Value Investing in the Reinsurance Industry
During early December we participated in the initial public offering (IPO) of Conduit Holdings, a newly formed reinsurance business. Led by senior managers with decades of experience in the reinsurance industry, the company will be deploying capital at an attractive time in the sector. Following three years of significant catastrophe losses in the industry, totalling over $300bn, existing industry participants have been unable to write significant new business, leading to increases in rates across geographies and various insurance lines. With losses stemming from the ongoing COVID-19 pandemic still uncertain for many reinsurers, market conditions are very attractive for a new firm to enter the industry. While several market participants have raised new equity this year, it is likely this additional capital will be used to shore up balance sheets rather than invested in new business. In addition, in the context of an estimated $500bn of traditional reinsurance capital, newly raised capital has been insignificant.
Conduit enters the market with no uncertainty regarding legacy insurance claims and a clean balance sheet, allowing it to allocate its capital to new business at increasingly attractive rates. We believe an investor at IPO has a very attractive risk return profile, with shareholders investing at book value for a company aiming to deliver a mid-teens return on equity. Corporate activity in recent years has seen comparable reinsurance businesses acquired for around 1.6 times book value, indicating if management execute on their strategy successfully, a valuation uplift could provide additional returns to investors.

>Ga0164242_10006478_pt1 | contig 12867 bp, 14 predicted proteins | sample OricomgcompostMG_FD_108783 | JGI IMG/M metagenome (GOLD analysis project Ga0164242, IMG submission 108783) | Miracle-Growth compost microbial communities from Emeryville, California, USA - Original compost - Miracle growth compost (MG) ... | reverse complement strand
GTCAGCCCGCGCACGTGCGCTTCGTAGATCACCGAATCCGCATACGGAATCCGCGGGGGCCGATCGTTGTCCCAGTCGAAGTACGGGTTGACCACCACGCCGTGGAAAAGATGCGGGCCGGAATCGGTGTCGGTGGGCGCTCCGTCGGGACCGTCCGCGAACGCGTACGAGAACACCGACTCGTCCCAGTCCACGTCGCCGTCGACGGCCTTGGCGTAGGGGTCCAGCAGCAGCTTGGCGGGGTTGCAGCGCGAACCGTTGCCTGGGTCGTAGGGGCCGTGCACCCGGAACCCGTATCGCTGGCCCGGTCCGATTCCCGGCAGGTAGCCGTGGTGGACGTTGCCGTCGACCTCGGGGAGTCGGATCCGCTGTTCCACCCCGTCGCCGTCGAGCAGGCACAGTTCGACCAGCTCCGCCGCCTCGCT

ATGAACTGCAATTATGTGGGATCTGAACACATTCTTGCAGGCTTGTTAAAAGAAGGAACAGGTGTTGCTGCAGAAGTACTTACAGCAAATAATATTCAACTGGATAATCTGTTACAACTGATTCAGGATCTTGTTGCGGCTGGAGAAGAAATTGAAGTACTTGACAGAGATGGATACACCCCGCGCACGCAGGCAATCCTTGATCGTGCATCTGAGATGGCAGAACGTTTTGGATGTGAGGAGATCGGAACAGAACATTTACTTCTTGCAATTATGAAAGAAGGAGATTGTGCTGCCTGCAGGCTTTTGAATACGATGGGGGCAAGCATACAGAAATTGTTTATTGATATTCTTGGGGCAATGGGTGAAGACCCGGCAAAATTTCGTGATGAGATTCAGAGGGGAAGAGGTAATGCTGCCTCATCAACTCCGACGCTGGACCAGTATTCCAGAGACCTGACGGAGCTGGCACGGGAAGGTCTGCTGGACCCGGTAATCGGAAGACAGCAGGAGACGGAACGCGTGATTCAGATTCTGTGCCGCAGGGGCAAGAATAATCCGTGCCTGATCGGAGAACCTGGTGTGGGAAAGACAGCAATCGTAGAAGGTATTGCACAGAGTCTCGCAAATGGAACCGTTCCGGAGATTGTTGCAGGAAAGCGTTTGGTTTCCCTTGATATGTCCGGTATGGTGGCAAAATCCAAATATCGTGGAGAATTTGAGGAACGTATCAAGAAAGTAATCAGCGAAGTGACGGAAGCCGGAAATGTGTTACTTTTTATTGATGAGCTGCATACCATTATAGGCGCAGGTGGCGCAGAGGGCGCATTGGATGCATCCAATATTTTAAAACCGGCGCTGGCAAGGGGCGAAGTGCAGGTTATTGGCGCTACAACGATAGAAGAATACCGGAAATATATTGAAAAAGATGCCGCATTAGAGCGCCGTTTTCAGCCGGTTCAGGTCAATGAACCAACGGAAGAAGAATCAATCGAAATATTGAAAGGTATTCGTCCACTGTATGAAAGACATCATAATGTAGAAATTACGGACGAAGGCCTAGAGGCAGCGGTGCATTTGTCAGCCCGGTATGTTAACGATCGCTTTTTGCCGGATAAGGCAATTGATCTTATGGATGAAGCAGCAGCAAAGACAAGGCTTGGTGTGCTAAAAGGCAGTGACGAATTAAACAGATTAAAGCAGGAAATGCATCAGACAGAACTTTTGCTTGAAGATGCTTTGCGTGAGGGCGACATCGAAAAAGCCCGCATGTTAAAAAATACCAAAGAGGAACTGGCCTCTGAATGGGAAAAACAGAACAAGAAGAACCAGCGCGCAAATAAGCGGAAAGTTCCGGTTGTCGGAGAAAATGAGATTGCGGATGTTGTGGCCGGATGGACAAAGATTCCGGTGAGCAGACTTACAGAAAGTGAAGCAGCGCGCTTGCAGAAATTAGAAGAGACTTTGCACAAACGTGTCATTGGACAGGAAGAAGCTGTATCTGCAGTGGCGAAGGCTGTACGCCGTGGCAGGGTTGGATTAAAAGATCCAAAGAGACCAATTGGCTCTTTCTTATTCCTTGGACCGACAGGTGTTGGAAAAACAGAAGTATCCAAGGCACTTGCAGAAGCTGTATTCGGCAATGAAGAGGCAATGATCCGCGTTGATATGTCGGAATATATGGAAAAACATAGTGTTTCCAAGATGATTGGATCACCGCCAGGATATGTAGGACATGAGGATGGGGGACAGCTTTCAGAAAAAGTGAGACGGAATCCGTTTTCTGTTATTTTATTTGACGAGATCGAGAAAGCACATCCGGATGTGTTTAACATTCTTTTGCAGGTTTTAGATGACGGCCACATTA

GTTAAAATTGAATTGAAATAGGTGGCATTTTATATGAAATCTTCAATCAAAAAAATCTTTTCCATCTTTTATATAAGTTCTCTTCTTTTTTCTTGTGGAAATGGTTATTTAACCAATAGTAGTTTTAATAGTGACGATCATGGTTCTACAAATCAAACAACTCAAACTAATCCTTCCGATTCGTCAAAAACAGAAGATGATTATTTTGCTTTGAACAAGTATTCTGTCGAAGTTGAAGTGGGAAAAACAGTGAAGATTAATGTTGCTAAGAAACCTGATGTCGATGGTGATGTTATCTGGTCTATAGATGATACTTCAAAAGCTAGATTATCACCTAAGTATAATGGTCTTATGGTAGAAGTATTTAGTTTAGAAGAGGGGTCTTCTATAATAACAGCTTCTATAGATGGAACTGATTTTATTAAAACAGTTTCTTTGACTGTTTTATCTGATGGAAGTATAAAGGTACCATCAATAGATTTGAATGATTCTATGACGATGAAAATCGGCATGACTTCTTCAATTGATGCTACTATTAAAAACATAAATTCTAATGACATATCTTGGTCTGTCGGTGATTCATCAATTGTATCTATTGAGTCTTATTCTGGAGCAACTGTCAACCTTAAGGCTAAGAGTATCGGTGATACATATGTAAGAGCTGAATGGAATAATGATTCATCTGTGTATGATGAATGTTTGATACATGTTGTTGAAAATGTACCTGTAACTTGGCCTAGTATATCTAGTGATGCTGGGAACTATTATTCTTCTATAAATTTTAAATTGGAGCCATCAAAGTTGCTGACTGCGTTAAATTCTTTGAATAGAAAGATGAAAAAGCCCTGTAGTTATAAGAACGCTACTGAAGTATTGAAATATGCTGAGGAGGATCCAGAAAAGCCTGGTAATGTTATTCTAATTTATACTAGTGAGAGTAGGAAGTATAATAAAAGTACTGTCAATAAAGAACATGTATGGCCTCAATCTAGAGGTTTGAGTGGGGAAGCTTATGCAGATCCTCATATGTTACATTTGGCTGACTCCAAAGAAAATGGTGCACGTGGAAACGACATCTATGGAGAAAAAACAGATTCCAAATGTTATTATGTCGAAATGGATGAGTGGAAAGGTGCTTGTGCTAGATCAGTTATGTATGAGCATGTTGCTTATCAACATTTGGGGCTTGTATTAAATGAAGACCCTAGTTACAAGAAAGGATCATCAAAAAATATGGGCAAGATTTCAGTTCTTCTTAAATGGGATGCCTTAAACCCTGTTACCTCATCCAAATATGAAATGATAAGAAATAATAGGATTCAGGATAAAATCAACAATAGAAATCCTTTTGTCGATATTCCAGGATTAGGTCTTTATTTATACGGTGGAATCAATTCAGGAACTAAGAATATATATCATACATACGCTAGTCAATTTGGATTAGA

In 2019, the UK government passed legislation to reach net zero greenhouse gas emissions by 2050, one of the first countries in the world to do so. A major contributor to this aim will be the use of renewable energy, which made up 45% of power generation across the UK in the second quarter of this year. Two key renewable energy sources are wind and solar, but both however, are intermittent. A sunny or windy day can mean the national power system has an oversupply of electricity versus demand, or conversely and problematically, an undersupply versus demand can lead to blackouts in various parts of the country. In order to keep the system in balance, energy storage is likely to take on an increasingly important role.
Gore Street Energy Storage Fund owns a portfolio of operational lithium-ion battery storage assets across the UK and Republic of Ireland. The assets can generate revenue via several means, of which multiple revenue streams can be stacked on a single battery. Two main sources of revenue come from fixed price contracts with the UK government and electricity transmission network operator, National Grid, where the battery assets can provide both instantaneous supply and demand to the network, along with the security of backup capacity for future peak demand periods. Managed by an experienced investment team and backed by several large public and private investors, the Fund is targeting a minimum gross return of 10%, along with a dividend yield of 7%.
Value Investing in the Reinsurance Industry – Conduit holdings
Energy Storage – Gore Street Energy, please note the gross return and dividend yield are targets based on a number of assumptions and may not be achieved.
For professional investors only.
This communication represents the views of Tom Delic at the time of preparation and are not necessarily those of Seneca Investment Managers Limited. His views may be subject to change and should not be interpreted as investment advice. Whilst Seneca Investment Managers has used all reasonable efforts to ensure the accuracy of the information contained in this communication, we cannot guarantee the reliability, completeness or accuracy of the content. This document is provided for the purpose of information only. Seneca Investment Managers Limited is authorised and regulated by the Financial Conduct Authority and is registered in England No. 4325961 with its registered office at Tenth Floor, Horton House, Exchange Flags, Liverpool, L2 3YL. FP21 007